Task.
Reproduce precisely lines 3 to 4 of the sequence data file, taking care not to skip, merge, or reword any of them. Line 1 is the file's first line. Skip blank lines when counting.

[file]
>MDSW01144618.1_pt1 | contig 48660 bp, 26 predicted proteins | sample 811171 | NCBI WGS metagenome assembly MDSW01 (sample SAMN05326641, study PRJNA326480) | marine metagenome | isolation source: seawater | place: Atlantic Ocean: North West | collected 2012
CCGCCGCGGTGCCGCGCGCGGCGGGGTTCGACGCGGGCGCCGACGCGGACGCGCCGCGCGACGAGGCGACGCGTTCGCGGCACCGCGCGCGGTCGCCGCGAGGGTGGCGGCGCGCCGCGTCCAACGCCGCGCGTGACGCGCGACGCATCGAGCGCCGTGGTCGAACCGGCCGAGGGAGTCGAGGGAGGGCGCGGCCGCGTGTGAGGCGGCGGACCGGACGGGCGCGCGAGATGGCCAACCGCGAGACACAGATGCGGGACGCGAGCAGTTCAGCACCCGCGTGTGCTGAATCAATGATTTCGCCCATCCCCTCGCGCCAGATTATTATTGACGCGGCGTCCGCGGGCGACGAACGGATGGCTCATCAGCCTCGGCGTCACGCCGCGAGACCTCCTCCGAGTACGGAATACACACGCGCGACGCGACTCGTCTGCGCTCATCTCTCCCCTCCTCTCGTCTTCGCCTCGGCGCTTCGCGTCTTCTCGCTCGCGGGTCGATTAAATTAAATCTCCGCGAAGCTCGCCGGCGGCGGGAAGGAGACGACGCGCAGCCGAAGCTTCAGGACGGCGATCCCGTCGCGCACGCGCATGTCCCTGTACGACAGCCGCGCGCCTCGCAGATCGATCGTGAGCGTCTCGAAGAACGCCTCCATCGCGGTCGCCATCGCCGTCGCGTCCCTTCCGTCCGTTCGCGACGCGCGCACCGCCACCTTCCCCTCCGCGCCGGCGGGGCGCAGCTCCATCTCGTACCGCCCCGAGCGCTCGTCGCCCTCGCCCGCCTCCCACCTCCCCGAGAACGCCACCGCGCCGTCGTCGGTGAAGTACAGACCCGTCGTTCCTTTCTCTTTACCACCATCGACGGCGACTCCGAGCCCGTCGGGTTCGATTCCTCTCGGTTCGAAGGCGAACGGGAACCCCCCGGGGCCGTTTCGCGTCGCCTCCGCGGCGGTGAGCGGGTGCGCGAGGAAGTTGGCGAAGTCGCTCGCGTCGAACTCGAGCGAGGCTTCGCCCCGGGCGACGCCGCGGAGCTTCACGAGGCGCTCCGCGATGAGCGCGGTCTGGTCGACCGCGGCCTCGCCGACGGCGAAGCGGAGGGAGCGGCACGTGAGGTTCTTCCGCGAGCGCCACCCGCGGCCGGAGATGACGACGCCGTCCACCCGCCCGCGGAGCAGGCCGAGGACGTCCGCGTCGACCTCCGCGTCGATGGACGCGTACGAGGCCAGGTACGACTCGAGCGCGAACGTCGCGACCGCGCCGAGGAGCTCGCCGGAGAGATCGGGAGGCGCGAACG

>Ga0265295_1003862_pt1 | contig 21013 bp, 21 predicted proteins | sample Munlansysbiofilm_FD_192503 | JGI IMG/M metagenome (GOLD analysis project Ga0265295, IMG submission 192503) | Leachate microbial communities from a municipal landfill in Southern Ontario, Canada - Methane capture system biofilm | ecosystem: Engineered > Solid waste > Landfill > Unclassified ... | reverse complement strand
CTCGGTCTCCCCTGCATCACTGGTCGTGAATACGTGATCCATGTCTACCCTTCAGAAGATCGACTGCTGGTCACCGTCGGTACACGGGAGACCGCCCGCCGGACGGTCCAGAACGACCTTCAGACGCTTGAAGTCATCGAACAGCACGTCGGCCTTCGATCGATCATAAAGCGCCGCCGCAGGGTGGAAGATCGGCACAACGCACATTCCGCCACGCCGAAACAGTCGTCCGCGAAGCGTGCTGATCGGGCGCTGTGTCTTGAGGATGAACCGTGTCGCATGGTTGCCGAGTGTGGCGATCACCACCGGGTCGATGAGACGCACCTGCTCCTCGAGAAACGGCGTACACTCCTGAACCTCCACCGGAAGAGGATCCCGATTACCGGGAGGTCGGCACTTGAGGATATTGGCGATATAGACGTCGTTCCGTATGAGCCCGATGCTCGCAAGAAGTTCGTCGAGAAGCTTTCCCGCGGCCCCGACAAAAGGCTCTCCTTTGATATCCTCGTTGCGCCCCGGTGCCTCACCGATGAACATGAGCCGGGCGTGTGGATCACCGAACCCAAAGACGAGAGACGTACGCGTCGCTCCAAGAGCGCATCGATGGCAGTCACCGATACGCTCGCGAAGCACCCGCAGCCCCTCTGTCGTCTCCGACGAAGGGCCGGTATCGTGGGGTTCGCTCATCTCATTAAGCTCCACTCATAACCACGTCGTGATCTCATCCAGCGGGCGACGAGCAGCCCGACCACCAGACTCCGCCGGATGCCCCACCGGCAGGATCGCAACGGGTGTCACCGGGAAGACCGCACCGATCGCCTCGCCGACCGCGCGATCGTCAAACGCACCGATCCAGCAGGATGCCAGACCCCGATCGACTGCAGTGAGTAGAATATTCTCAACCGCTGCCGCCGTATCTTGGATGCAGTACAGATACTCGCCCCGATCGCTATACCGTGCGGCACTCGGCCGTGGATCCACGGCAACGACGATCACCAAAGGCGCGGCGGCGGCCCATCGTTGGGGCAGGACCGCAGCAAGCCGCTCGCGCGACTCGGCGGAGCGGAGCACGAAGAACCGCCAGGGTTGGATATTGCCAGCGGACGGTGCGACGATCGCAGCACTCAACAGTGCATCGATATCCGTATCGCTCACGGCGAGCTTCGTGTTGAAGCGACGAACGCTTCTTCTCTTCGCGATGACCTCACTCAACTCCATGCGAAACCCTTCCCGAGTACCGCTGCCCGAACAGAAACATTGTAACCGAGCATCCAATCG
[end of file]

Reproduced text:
>Ga0265295_1003862_pt1 | contig 21013 bp, 21 predicted proteins | sample Munlansysbiofilm_FD_192503 | JGI IMG/M metagenome (GOLD analysis project Ga0265295, IMG submission 192503) | Leachate microbial communities from a municipal landfill in Southern Ontario, Canada - Methane capture system biofilm | ecosystem: Engineered > Solid waste > Landfill > Unclassified ... | reverse complement strand
CTCGGTCTCCCCTGCATCACTGGTCGTGAATACGTGATCCATGTCTACCCTTCAGAAGATCGACTGCTGGTCACCGTCGGTACACGGGAGACCGCCCGCCGGACGGTCCAGAACGACCTTCAGACGCTTGAAGTCATCGAACAGCACGTCGGCCTTCGATCGATCATAAAGCGCCGCCGCAGGGTGGAAGATCGGCACAACGCACATTCCGCCACGCCGAAACAGTCGTCCGCGAAGCGTGCTGATCGGGCGCTGTGTCTTGAGGATGAACCGTGTCGCATGGTTGCCGAGTGTGGCGATCACCACCGGGTCGATGAGACGCACCTGCTCCTCGAGAAACGGCGTACACTCCTGAACCTCCACCGGAAGAGGATCCCGATTACCGGGAGGTCGGCACTTGAGGATATTGGCGATATAGACGTCGTTCCGTATGAGCCCGATGCTCGCAAGAAGTTCGTCGAGAAGCTTTCCCGCGGCCCCGACAAAAGGCTCTCCTTTGATATCCTCGTTGCGCCCCGGTGCCTCACCGATGAACATGAGCCGGGCGTGTGGATCACCGAACCCAAAGACGAGAGACGTACGCGTCGCTCCAAGAGCGCATCGATGGCAGTCACCGATACGCTCGCGAAGCACCCGCAGCCCCTCTGTCGTCTCCGACGAAGGGCCGGTATCGTGGGGTTCGCTCATCTCATTAAGCTCCACTCATAACCACGTCGTGATCTCATCCAGCGGGCGACGAGCAGCCCGACCACCAGACTCCGCCGGATGCCCCACCGGCAGGATCGCAACGGGTGTCACCGGGAAGACCGCACCGATCGCCTCGCCGACCGCGCGATCGTCAAACGCACCGATCCAGCAGGATGCCAGACCCCGATCGACTGCAGTGAGTAGAATATTCTCAACCGCTGCCGCCGTATCTTGGATGCAGTACAGATACTCGCCCCGATCGCTATACCGTGCGGCACTCGGCCGTGGATCCACGGCAACGACGATCACCAAAGGCGCGGCGGCGGCCCATCGTTGGGGCAGGACCGCAGCAAGCCGCTCGCGCGACTCGGCGGAGCGGAGCACGAAGAACCGCCAGGGTTGGATATTGCCAGCGGACGGTGCGACGATCGCAGCACTCAACAGTGCATCGATATCCGTATCGCTCACGGCGAGCTTCGTGTTGAAGCGACGAACGCTTCTTCTCTTCGCGATGACCTCACTCAACTCCATGCGAAACCCTTCCCGAGTACCGCTGCCCGAACAGAAACATTGTAACCGAGCATCCAATCG